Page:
Received: by alpheratz.cpm.aca.mmu.ac.uk id OAA23649 (8.6.9/5.3[ref firstname.lastname@example.org] for cpm.aca.mmu.ac.uk from email@example.com); Sat, 23 Feb 2002 14:11:21 GMT Message-Id: <firstname.lastname@example.org> X-Sender: email@example.com X-Mailer: QUALCOMM Windows Eudora Version 5.0.2 Date: Sat, 23 Feb 2002 09:04:12 -0500 To: firstname.lastname@example.org From: Ray Recchia <email@example.com> Subject: Re: ality In-Reply-To: <005a01c1bc37$c0bb2d40$5a86b2d1@teddace> Content-Type: text/plain; charset="us-ascii"; format=flowed Sender: firstname.lastname@example.org Precedence: bulk Reply-To: email@example.com
At 11:00 PM 2/22/2002 -0800, you wrote:
>From: Ray Recchia
> > > > The fact that the brain makes mistakes does not invalidate
> > > > a physical memory hypothesis
> > >
> > >Nor have I ever claimed it does.
> > Snip - from a previous post
> > >If, on the other hand, memories are stored in the brain, our
> > >recall should be as precise and accurate as a computer retrieving data.
> > >That our memories are reconstructed is a problem for the mechanistic
> > >view, not mine.
> > So what was that you were saying?
>Okay, I'll explain it again. It's not that the brain's imperfection rules
>out the physical memory-trace hyothesis, but that a neural storage system
>should be comparable in accuracy to a cybernetic storage system. Since
>it's obviously not, this strongly suggests that the brain does not store
Yeah it got. Same overgeneralization using different terms. Lets break
down the assumptions you are making to draw this conclusion.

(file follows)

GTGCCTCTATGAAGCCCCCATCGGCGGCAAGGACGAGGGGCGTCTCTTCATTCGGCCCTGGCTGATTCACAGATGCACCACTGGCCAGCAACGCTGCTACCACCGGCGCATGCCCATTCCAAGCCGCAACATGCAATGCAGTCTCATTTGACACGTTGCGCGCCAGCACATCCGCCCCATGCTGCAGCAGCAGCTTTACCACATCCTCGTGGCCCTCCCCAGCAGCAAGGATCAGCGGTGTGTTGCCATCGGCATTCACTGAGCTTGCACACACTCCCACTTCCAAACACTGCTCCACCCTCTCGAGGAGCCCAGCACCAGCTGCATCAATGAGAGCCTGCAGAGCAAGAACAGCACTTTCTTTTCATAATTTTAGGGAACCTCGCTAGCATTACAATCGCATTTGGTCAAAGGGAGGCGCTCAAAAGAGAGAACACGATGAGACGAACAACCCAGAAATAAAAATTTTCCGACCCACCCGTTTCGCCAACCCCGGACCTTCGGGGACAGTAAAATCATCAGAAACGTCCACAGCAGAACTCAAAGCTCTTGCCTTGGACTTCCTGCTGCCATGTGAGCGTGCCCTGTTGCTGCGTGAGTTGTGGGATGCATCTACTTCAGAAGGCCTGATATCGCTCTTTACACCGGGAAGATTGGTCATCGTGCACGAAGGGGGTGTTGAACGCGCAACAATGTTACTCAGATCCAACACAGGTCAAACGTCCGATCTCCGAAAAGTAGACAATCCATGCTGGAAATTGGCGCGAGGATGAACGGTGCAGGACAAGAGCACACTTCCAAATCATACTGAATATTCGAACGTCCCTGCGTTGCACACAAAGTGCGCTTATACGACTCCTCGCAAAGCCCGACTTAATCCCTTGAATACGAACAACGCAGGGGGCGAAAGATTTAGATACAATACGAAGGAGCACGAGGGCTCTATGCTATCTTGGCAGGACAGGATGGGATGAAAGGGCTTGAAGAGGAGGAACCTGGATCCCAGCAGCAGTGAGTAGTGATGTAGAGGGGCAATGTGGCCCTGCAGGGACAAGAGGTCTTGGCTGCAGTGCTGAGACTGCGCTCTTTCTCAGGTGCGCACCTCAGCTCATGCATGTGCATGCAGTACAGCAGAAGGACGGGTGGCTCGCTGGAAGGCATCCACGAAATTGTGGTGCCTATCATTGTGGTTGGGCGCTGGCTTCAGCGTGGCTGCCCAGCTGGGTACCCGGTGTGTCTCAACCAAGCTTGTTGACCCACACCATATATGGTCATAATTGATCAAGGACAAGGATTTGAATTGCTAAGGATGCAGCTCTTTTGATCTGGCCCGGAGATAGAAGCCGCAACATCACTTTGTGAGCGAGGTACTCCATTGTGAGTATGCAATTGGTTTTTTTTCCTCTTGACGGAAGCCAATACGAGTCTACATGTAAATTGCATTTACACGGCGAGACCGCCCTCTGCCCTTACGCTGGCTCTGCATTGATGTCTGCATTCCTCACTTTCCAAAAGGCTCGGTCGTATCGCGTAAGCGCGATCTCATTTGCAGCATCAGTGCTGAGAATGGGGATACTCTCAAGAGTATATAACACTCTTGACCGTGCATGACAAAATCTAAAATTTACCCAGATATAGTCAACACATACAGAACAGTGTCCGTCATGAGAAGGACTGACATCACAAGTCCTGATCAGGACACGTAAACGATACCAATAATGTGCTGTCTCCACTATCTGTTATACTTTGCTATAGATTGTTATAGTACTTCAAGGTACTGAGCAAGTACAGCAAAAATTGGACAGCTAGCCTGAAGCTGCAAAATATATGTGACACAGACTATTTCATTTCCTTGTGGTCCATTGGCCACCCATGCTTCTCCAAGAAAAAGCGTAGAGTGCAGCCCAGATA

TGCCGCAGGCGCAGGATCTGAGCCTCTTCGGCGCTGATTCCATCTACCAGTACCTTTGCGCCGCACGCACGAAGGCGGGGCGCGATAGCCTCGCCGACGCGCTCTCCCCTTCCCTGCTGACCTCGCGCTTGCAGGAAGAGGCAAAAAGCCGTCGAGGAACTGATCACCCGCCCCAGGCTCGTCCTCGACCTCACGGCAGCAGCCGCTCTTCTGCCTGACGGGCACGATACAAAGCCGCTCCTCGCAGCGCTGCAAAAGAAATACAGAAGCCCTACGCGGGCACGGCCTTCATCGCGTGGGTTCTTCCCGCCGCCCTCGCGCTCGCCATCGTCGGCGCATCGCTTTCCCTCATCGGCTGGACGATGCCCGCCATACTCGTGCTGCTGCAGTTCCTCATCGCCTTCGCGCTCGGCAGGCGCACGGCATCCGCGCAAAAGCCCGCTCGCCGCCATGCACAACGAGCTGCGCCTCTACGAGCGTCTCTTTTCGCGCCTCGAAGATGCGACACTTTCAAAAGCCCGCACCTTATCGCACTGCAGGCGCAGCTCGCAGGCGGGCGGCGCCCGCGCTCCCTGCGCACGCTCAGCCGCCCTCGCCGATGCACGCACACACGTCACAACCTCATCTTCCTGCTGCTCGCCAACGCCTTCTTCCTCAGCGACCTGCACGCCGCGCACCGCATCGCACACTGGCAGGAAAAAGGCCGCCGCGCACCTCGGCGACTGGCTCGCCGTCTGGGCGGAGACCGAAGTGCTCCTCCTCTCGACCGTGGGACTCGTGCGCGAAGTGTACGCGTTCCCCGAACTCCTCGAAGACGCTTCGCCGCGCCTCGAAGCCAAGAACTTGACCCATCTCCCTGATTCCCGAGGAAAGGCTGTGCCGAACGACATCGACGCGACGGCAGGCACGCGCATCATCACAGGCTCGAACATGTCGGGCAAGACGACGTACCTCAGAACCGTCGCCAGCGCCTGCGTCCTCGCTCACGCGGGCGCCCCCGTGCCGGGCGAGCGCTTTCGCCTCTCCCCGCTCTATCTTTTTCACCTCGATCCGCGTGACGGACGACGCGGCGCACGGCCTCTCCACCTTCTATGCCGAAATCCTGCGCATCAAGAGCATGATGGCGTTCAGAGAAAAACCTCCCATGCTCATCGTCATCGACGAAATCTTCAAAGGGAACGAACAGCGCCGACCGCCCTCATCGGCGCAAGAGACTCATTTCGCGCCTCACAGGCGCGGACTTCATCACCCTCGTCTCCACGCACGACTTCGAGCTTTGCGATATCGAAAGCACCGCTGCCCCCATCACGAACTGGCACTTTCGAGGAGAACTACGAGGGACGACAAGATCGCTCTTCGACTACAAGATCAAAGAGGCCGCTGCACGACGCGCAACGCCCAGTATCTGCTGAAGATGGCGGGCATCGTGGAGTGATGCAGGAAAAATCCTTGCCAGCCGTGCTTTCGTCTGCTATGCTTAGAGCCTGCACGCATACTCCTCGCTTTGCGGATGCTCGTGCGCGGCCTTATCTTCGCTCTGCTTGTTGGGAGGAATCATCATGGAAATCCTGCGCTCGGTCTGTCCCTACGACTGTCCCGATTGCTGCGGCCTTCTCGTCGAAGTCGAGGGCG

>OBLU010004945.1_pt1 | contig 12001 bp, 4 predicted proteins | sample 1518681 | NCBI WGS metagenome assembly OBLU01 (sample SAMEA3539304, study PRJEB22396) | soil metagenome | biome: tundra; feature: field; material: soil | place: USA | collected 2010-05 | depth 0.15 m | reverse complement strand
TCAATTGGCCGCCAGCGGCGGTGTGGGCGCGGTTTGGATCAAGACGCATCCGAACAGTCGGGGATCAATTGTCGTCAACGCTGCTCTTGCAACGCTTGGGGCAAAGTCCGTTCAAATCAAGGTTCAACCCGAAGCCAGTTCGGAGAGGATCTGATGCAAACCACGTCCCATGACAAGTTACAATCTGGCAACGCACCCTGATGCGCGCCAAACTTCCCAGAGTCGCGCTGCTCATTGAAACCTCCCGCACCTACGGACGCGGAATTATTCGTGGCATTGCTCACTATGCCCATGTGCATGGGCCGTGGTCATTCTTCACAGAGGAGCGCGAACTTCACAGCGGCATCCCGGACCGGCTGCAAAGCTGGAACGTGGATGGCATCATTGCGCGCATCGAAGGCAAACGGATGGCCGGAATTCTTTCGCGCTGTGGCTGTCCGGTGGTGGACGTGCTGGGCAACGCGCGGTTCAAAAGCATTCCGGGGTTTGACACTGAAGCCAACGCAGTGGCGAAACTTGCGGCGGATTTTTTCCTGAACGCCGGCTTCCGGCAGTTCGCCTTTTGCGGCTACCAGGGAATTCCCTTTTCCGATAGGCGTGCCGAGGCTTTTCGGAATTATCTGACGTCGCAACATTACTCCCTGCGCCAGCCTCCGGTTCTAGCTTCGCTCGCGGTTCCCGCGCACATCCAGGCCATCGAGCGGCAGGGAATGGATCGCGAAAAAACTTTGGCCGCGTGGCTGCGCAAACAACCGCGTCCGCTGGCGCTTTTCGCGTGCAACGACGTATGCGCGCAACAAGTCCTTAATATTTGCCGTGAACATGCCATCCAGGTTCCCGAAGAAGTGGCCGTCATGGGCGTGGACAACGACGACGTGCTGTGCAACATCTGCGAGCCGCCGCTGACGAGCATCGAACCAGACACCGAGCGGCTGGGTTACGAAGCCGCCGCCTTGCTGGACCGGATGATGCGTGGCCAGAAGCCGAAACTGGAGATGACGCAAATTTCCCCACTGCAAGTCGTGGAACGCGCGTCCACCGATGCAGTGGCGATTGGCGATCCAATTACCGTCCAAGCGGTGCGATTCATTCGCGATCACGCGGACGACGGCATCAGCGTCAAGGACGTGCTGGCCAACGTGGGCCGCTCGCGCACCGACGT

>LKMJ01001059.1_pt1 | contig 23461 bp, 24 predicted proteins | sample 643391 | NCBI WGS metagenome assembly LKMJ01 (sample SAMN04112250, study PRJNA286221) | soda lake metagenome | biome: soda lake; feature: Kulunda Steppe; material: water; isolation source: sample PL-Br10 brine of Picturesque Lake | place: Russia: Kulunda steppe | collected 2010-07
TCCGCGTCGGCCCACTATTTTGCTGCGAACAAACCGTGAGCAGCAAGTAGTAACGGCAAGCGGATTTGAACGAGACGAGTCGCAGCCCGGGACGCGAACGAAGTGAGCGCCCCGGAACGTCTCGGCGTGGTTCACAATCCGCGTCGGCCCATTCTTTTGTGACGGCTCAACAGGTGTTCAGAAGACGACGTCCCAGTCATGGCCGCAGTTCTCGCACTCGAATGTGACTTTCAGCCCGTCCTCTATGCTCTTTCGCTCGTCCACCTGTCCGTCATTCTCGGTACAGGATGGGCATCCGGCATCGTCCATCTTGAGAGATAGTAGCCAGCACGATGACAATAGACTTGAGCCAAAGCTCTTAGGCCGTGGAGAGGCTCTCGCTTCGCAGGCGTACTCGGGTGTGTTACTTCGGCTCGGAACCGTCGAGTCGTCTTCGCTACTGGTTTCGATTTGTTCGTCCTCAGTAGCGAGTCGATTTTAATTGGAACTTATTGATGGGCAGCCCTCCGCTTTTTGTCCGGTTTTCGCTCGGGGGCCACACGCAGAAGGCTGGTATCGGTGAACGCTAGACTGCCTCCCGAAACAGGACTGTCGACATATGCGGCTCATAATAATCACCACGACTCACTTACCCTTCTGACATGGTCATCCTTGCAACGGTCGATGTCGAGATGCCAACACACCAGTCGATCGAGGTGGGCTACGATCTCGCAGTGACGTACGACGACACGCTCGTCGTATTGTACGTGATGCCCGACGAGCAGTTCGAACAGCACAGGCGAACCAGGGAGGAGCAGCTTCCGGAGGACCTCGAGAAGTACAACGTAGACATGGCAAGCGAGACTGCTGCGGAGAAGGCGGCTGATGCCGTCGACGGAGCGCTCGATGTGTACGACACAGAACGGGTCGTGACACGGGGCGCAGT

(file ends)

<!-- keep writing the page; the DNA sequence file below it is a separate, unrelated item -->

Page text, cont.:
1) It isn't 'obviously not as accurate'. You haven't demonstrated that the
error rate for the neural system IS different from that of computers. You
have never had a corrupted file on your hard drive? Under the brain
storage theory there is lot of information in there. A lifetime of
memories. Can you give me a percentage of how much of it is
inaccurate? The accuracy rate may be different and I would even concede it
is unlikely that they are the same but you have no way of proving which is
2) Even if there were demonstrable differences it does not follow logically
that any data storage system necessarily is required to perform at certain
level of accuracy. A hand drawn picture is a form of data storage and it
isn't particularly accurate either. The constraint on the level of accuracy
is an evolutionary one and need not be determined by the level of accuracy
in any other data storage system.
This point is a loser for you Ted. You continual beating of it does
nothing to enhance to enhance your position.
(And no this isn't a personal attack. If someone tells me that a certain
argument I'm planning on making in court isn't going to work I don't take
it personally. I assume that my co-workers are making an honest assessment
and either abandon the argument or modify it. Naturally there is a little
sting because if I come up with what I think is a good argument it kind of
sucks to learn that it isn't, but I don't try and blame it on someone
else. This is probably what is going on with you. You are responding to